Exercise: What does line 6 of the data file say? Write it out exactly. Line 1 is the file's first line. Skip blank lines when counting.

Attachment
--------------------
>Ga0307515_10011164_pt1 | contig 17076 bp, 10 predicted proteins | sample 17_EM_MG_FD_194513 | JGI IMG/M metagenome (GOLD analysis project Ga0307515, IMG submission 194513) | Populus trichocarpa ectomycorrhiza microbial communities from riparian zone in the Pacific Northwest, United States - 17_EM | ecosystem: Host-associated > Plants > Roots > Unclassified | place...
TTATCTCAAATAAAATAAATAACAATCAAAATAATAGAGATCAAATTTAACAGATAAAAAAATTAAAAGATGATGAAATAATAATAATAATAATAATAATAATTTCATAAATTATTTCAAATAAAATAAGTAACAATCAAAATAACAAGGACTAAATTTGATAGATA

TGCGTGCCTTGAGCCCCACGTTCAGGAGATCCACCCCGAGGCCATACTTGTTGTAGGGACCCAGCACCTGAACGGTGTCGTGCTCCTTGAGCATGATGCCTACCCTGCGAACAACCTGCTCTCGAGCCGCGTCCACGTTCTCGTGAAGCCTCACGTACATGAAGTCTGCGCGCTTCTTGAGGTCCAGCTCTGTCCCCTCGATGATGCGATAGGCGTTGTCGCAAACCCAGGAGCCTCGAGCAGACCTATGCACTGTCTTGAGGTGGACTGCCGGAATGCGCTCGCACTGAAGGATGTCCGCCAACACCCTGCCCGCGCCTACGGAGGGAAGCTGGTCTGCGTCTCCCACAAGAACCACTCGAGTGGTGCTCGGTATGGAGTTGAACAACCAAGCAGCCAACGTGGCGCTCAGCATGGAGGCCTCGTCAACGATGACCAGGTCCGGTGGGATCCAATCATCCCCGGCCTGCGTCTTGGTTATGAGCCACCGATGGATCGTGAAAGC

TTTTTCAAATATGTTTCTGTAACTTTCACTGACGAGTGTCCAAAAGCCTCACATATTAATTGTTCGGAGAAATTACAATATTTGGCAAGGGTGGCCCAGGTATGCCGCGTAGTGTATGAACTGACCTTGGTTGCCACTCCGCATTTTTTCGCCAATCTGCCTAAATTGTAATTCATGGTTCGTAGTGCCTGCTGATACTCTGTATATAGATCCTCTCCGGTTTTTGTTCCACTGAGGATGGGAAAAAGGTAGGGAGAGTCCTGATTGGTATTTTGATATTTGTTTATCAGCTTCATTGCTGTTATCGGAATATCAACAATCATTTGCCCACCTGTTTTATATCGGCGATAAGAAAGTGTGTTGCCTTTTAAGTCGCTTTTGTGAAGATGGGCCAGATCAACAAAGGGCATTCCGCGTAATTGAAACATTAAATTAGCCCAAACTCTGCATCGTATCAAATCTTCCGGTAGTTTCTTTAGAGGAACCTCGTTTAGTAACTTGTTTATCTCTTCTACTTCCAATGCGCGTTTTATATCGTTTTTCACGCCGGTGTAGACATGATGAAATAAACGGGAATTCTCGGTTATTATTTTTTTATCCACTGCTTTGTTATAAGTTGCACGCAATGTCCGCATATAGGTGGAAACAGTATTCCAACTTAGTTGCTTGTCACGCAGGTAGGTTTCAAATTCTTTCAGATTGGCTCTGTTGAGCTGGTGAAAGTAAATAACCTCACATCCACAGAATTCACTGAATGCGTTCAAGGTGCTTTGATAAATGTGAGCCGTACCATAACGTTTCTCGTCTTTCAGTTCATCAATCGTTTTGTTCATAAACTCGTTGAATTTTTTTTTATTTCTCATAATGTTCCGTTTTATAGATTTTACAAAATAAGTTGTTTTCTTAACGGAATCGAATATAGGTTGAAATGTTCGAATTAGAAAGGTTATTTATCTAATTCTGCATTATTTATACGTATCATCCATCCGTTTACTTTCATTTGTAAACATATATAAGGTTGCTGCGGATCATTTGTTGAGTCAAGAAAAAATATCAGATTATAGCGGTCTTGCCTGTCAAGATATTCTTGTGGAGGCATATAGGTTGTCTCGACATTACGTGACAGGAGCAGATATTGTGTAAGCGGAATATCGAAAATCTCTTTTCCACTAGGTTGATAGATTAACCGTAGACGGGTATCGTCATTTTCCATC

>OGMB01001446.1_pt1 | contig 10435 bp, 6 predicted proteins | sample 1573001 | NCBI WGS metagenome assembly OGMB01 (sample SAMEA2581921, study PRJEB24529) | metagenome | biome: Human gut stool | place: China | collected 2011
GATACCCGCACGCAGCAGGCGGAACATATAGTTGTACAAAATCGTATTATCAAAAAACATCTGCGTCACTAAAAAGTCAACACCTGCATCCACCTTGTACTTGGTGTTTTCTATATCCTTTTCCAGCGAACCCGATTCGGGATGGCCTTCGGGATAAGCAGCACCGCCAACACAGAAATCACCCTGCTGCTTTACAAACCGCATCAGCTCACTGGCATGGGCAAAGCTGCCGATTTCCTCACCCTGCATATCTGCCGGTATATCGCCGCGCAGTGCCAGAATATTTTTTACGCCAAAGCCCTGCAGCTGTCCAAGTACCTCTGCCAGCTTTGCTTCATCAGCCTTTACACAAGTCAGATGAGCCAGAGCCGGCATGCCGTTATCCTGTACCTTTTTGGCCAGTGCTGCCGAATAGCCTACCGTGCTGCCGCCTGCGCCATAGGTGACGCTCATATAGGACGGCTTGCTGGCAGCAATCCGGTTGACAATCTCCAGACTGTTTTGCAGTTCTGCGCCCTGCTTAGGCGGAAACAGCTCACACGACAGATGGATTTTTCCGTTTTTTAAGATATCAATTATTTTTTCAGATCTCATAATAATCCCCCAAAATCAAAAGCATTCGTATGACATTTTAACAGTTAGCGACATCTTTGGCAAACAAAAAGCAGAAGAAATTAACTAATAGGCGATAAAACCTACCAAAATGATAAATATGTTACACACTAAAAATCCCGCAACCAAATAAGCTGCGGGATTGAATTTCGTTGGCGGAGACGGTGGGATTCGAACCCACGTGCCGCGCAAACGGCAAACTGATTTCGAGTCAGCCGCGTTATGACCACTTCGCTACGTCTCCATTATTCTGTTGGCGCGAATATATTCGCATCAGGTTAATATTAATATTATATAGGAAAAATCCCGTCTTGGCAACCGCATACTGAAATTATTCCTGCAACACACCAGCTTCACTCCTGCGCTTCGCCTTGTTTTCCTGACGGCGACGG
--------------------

GATACCCGCACGCAGCAGGCGGAACATATAGTTGTACAAAATCGTATTATCAAAAAACATCTGCGTCACTAAAAAGTCAACACCTGCATCCACCTTGTACTTGGTGTTTTCTATATCCTTTTCCAGCGAACCCGATTCGGGATGGCCTTCGGGATAAGCAGCACCGCCAACACAGAAATCACCCTGCTGCTTTACAAACCGCATCAGCTCACTGGCATGGGCAAAGCTGCCGATTTCCTCACCCTGCATATCTGCCGGTATATCGCCGCGCAGTGCCAGAATATTTTTTACGCCAAAGCCCTGCAGCTGTCCAAGTACCTCTGCCAGCTTTGCTTCATCAGCCTTTACACAAGTCAGATGAGCCAGAGCCGGCATGCCGTTATCCTGTACCTTTTTGGCCAGTGCTGCCGAATAGCCTACCGTGCTGCCGCCTGCGCCATAGGTGACGCTCATATAGGACGGCTTGCTGGCAGCAATCCGGTTGACAATCTCCAGACTGTTTTGCAGTTCTGCGCCCTGCTTAGGCGGAAACAGCTCACACGACAGATGGATTTTTCCGTTTTTTAAGATATCAATTATTTTTTCAGATCTCATAATAATCCCCCAAAATCAAAAGCATTCGTATGACATTTTAACAGTTAGCGACATCTTTGGCAAACAAAAAGCAGAAGAAATTAACTAATAGGCGATAAAACCTACCAAAATGATAAATATGTTACACACTAAAAATCCCGCAACCAAATAAGCTGCGGGATTGAATTTCGTTGGCGGAGACGGTGGGATTCGAACCCACGTGCCGCGCAAACGGCAAACTGATTTCGAGTCAGCCGCGTTATGACCACTTCGCTACGTCTCCATTATTCTGTTGGCGCGAATATATTCGCATCAGGTTAATATTAATATTATATAGGAAAAATCCCGTCTTGGCAACCGCATACTGAAATTATTCCTGCAACACACCAGCTTCACTCCTGCGCTTCGCCTTGTTTTCCTGACGGCGACGG